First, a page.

The McAbee Forest
Plant litter deposited on the lake bottom
The time period when the McAbee forest was formed was a very warm interval in the Northern Hemisphere on planet Earth. Deposits of similar age record palm trees as far North as Alaska and crocodiles living in Wyoming and even up to the arctic circle in Canada. However, at McAbee and throughout the Okanangan Highlands temperate families predominate. Some of these are the first records of the modern plants we live with today. Besides allowing us to hypothesize about plant evolution, the fact that these plants still exist helps us understand the climate they grew in. It appears temperatures overall were cool but did not vary as much between winter and summer as they do today. In particular the winters were not as cold. Some of the plant families that were present require summer rains to thrive. The best modern analogues for the McAbee forests are the diverse forests of eastern North America and temperate Asia.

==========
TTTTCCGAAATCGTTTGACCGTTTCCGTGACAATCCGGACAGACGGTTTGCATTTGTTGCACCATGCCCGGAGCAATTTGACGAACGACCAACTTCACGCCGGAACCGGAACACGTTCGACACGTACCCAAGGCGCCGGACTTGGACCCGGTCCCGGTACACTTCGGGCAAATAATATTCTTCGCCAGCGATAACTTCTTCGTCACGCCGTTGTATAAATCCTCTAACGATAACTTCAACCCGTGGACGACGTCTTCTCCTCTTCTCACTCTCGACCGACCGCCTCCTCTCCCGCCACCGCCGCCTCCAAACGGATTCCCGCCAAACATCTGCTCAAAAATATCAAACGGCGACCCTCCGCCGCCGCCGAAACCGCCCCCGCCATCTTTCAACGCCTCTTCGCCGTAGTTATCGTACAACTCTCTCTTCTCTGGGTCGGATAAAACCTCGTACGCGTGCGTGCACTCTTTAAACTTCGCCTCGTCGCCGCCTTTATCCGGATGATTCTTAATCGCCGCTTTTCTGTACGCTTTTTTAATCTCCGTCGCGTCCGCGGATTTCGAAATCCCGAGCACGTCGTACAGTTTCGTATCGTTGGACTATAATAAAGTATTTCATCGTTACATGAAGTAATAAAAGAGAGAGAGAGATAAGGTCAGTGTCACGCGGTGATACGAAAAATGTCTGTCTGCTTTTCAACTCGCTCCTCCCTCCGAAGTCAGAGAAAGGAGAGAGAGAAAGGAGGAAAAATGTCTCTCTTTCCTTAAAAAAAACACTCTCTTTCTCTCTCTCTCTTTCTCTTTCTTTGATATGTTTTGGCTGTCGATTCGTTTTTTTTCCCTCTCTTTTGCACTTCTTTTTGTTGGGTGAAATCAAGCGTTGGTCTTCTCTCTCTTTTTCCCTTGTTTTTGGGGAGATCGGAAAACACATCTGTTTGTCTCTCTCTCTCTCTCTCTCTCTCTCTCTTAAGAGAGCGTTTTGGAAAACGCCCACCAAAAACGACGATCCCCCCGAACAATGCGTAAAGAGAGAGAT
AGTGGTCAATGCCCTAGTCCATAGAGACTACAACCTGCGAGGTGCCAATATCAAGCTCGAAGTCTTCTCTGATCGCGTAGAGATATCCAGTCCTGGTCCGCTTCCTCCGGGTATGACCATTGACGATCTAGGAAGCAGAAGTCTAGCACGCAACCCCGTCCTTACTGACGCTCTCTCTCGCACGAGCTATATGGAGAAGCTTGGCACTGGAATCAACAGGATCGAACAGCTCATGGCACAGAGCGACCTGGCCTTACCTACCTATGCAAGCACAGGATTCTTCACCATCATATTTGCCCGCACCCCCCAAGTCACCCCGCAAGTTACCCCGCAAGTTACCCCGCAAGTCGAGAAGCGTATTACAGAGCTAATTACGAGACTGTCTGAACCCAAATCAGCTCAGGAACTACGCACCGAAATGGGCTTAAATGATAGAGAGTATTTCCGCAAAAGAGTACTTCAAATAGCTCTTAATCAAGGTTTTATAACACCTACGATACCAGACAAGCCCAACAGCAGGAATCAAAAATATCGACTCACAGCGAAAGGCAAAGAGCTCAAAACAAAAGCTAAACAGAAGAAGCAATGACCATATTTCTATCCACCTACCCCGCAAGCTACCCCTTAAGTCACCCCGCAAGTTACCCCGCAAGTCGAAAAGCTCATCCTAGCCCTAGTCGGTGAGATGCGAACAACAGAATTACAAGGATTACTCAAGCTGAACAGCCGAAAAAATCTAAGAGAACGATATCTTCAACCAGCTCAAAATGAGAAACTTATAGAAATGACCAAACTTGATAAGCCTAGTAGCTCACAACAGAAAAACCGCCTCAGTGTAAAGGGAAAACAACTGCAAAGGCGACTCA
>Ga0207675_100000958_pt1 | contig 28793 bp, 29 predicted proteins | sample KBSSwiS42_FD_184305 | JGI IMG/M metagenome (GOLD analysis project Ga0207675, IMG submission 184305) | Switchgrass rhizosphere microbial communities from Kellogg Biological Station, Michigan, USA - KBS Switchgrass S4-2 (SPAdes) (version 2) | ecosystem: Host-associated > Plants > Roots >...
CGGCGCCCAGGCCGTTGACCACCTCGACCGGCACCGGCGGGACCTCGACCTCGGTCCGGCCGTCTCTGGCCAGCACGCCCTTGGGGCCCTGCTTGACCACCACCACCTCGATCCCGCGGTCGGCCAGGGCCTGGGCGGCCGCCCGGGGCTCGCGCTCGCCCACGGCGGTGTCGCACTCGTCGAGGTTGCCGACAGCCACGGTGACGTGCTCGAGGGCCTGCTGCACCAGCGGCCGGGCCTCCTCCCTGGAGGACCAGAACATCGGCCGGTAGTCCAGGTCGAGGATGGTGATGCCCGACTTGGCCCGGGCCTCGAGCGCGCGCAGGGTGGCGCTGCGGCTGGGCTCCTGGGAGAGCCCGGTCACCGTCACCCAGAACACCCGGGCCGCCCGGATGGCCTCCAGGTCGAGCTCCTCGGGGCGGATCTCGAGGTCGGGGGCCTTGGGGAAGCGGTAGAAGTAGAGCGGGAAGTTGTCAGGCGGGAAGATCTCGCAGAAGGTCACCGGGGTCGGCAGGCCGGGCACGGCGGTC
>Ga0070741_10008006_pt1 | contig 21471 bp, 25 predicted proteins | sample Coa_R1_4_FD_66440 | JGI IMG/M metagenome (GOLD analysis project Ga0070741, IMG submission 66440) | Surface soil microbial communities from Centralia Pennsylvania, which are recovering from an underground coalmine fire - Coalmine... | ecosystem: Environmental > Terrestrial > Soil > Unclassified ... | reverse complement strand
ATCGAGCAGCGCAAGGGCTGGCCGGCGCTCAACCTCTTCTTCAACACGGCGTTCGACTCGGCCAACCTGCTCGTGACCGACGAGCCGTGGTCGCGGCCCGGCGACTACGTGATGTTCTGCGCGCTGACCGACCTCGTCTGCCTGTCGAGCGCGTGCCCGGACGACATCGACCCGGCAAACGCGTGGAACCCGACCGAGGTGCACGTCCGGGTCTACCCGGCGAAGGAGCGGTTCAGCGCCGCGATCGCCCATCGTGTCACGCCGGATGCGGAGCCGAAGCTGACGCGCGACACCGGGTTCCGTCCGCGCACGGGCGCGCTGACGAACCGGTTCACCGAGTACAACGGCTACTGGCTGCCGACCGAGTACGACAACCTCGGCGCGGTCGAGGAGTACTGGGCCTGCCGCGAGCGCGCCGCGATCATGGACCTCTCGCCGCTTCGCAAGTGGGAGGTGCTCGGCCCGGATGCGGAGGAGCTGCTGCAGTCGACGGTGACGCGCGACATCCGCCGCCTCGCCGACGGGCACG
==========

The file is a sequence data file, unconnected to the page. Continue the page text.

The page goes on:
At the highest elevations spruce, fir and pine trees grew and are found in the fossil deposit primarily as needles, seeds and cones that survived transport to the lake. Closer to the lake the forests were dominated by elm, birch, alder and beech trees. These are represented by their leaves and reproductive parts. Approximately two-thirds of the fossils that can be identified are from plant families that still exist today but less than half of the rare leaves have been identified so far. When those rare elements are included we know that nearly one hundred different plant species were present. That means the forest 50 million years ago was much more diverse than the modern forests that grow in the region today.
Visit the McAbee Specimen Database or return to the McAbee main page.
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